I’ve heard more than one person express their displeasure with praise choruses because of their repetitive nature. In fact the first time I heard Chris Tomlin’s song “Forever” I was tempted to join them. Then I realized that Psalms 136 does the same thing. In 26 verses we see the phrase “his mercy endureth for ever” 26 times! So, obviously there is a time and place for repetition.
Repetition can be helpful–we repeat to remember. Hearing some things once is enough, but when it comes to God’s mercy that bears repeating! While God’s grace gives me what I don’t deserve, His mercy withholds what I do deserve–judgement. And that is glorious– so much so that it bears repeating. Spurgeon describes this Psalm as “A song, a solace, a sermon, and a summons”. That gives us much to think about, and we could speak much about the various parts of this Psalm, but it all centers on mercy –which deserves to be repeated.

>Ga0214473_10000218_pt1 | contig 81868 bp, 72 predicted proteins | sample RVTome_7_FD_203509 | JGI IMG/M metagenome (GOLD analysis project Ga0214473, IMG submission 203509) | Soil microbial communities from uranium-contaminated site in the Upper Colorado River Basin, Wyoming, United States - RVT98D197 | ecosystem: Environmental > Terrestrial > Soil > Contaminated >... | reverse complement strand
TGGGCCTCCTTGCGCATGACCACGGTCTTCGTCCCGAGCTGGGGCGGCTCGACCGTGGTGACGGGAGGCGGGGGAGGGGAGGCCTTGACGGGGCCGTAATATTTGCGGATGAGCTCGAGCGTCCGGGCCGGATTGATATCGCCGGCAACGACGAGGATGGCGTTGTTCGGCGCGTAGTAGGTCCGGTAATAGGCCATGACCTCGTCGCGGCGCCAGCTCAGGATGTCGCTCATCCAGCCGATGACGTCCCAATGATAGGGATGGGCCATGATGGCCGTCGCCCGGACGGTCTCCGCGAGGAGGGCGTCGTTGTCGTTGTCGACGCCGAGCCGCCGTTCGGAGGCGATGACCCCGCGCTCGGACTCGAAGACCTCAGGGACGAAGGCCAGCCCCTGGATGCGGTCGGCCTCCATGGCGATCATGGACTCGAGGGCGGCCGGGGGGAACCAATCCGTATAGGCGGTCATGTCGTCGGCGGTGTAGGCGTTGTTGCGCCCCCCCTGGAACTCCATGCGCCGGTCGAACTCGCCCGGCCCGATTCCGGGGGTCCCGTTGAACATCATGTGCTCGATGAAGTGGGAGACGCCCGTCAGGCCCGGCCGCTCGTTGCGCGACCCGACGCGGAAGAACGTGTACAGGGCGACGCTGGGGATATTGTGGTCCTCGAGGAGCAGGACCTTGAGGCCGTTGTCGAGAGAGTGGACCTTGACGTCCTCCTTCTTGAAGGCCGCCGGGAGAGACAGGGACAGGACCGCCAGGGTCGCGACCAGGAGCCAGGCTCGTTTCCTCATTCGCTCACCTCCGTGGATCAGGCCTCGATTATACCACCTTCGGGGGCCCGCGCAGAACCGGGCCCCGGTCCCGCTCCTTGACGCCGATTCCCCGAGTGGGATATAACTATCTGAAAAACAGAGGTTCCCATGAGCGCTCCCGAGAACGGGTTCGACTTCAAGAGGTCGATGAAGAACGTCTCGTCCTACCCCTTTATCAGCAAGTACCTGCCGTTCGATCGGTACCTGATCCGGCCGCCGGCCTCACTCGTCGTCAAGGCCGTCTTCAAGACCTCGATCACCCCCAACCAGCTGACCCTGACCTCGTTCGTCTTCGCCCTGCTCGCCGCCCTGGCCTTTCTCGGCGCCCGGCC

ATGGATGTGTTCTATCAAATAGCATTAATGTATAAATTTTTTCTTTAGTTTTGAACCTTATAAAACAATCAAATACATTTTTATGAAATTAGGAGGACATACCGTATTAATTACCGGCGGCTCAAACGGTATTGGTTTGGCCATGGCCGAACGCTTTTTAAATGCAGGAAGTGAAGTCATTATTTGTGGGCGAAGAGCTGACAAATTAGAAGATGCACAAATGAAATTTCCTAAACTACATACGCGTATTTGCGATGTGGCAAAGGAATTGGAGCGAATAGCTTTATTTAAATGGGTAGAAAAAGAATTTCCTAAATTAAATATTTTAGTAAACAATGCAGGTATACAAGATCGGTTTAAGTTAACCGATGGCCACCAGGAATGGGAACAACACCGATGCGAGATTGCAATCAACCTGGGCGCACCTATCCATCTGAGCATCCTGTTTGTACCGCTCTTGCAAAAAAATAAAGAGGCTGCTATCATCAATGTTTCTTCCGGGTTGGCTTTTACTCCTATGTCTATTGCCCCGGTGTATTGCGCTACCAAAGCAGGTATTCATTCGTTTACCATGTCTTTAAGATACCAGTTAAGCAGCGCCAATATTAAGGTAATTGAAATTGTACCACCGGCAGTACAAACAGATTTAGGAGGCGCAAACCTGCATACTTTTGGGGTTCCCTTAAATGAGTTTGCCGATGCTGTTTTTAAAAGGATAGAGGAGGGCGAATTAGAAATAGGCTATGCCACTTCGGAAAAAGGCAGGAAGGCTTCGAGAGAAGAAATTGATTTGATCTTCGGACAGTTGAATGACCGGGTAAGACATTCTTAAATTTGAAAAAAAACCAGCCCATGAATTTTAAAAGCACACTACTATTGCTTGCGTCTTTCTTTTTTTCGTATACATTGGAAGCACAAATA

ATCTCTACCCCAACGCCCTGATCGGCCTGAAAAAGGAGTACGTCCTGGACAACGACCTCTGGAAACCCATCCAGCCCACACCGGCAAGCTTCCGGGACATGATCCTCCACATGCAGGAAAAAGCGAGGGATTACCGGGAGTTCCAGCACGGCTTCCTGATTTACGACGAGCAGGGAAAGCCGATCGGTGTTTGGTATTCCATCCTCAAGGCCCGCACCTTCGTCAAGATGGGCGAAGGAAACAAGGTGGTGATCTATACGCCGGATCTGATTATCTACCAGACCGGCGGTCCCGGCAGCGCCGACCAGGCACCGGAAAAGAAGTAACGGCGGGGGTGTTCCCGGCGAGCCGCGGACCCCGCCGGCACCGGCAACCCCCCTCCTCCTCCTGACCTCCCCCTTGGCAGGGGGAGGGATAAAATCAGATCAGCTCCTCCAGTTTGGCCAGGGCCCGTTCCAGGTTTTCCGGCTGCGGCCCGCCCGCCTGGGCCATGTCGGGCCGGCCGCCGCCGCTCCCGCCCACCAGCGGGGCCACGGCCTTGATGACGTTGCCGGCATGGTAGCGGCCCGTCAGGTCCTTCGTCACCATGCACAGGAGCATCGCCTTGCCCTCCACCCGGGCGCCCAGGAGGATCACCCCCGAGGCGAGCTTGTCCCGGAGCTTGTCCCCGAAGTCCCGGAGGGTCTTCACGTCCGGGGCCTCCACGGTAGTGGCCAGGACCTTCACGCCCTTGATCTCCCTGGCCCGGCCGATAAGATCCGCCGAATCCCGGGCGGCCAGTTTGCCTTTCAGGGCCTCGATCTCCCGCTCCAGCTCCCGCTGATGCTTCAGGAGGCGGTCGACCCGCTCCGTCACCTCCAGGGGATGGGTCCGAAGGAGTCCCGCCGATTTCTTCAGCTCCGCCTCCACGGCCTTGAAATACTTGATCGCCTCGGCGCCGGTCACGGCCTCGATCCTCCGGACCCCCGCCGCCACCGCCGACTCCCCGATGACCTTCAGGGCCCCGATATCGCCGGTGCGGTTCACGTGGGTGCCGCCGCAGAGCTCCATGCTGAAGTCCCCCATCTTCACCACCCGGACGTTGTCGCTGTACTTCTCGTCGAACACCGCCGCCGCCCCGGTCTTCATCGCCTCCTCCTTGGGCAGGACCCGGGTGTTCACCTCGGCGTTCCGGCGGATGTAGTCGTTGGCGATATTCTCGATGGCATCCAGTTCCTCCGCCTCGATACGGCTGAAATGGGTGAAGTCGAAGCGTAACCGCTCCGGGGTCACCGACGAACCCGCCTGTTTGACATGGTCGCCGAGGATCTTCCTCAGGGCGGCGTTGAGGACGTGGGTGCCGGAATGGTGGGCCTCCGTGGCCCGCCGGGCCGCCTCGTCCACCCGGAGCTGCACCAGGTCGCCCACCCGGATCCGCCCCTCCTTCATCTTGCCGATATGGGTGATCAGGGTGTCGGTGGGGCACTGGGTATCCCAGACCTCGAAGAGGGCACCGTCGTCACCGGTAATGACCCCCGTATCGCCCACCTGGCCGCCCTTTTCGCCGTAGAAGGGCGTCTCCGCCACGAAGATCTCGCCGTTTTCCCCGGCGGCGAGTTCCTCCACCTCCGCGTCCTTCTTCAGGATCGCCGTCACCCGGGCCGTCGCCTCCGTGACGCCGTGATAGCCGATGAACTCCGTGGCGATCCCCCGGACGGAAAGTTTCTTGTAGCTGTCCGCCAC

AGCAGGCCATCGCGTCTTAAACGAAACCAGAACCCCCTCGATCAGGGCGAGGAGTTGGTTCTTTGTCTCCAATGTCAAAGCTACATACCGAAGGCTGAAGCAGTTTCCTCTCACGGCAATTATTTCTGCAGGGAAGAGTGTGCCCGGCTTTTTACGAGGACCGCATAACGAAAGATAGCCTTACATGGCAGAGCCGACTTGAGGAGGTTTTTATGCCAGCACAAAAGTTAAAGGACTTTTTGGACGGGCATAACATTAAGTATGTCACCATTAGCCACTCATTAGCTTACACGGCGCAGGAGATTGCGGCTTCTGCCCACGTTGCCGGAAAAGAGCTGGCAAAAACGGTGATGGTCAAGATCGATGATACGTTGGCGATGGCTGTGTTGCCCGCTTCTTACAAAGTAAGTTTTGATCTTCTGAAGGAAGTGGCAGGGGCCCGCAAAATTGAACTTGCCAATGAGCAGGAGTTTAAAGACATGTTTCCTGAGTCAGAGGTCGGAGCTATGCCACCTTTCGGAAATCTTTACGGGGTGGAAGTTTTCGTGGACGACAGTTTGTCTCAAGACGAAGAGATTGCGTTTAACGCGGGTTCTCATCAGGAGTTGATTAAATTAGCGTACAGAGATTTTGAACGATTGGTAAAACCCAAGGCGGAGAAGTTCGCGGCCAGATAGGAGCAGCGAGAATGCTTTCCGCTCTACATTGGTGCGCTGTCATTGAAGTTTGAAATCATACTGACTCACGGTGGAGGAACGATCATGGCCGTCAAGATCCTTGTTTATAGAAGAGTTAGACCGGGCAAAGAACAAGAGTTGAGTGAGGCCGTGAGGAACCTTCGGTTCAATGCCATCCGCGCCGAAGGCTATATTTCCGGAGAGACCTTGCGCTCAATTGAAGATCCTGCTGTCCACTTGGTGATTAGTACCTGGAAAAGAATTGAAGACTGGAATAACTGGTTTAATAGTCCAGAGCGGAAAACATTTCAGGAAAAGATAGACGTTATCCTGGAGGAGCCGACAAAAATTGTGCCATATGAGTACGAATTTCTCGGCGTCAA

The next time you feel that life is unfair and more difficult that it ought to be, stop and think about the mercy of God. That will brighten your day and lighten your load. Meditating on mercy will put sunshine in your soul and a spring in your step. There are 1001 things to make you sad, but this one thought will make you glad—“his mercy endureth for ever”.
In this Psalm we see that God creates all things, controls all things and cares about all things. In this we see His greatness, goodness,and glory. The circumstances of life are not always pleasant. We go from one crisis to another, finding new challenges every day, but in all this we can rest our weary soul on the fact that “His mercy endureth for ever“. That’s why James said, “Behold, we count them happy which endure. Ye have heard of the patience of Job, and have seen the end of the Lord; that the Lord is very pitiful, and of tender mercy.“(James 5:11). Think about it!